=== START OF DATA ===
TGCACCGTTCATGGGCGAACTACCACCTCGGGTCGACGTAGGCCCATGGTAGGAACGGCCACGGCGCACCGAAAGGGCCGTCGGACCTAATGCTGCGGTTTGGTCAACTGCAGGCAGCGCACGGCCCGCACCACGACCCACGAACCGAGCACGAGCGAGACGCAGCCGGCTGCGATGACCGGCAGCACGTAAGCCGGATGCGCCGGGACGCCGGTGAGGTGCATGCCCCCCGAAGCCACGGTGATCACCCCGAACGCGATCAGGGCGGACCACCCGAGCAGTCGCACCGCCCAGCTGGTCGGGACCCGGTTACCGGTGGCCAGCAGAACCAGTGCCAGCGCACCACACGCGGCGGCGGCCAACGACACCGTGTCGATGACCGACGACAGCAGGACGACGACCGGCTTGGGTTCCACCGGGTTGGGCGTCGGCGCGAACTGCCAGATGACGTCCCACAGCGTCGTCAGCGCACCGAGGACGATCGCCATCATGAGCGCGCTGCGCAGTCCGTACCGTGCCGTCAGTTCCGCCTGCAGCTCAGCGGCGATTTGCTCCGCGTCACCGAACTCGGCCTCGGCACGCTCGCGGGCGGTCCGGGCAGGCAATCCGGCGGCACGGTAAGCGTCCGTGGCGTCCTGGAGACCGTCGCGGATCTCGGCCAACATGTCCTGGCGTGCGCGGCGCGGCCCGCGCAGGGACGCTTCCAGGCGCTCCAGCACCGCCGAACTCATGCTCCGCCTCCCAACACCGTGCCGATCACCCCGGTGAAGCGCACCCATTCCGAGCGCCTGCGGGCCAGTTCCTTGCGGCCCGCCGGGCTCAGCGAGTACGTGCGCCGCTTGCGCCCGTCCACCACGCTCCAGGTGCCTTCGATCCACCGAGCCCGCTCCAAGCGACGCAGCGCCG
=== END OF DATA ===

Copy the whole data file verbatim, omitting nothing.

TGCACCGTTCATGGGCGAACTACCACCTCGGGTCGACGTAGGCCCATGGTAGGAACGGCCACGGCGCACCGAAAGGGCCGTCGGACCTAATGCTGCGGTTTGGTCAACTGCAGGCAGCGCACGGCCCGCACCACGACCCACGAACCGAGCACGAGCGAGACGCAGCCGGCTGCGATGACCGGCAGCACGTAAGCCGGATGCGCCGGGACGCCGGTGAGGTGCATGCCCCCCGAAGCCACGGTGATCACCCCGAACGCGATCAGGGCGGACCACCCGAGCAGTCGCACCGCCCAGCTGGTCGGGACCCGGTTACCGGTGGCCAGCAGAACCAGTGCCAGCGCACCACACGCGGCGGCGGCCAACGACACCGTGTCGATGACCGACGACAGCAGGACGACGACCGGCTTGGGTTCCACCGGGTTGGGCGTCGGCGCGAACTGCCAGATGACGTCCCACAGCGTCGTCAGCGCACCGAGGACGATCGCCATCATGAGCGCGCTGCGCAGTCCGTACCGTGCCGTCAGTTCCGCCTGCAGCTCAGCGGCGATTTGCTCCGCGTCACCGAACTCGGCCTCGGCACGCTCGCGGGCGGTCCGGGCAGGCAATCCGGCGGCACGGTAAGCGTCCGTGGCGTCCTGGAGACCGTCGCGGATCTCGGCCAACATGTCCTGGCGTGCGCGGCGCGGCCCGCGCAGGGACGCTTCCAGGCGCTCCAGCACCGCCGAACTCATGCTCCGCCTCCCAACACCGTGCCGATCACCCCGGTGAAGCGCACCCATTCCGAGCGCCTGCGGGCCAGTTCCTTGCGGCCCGCCGGGCTCAGCGAGTACGTGCGCCGCTTGCGCCCGTCCACCACGCTCCAGGTGCCTTCGATCCACCGAGCCCGCTCCAAGCGACGCAGCGCCG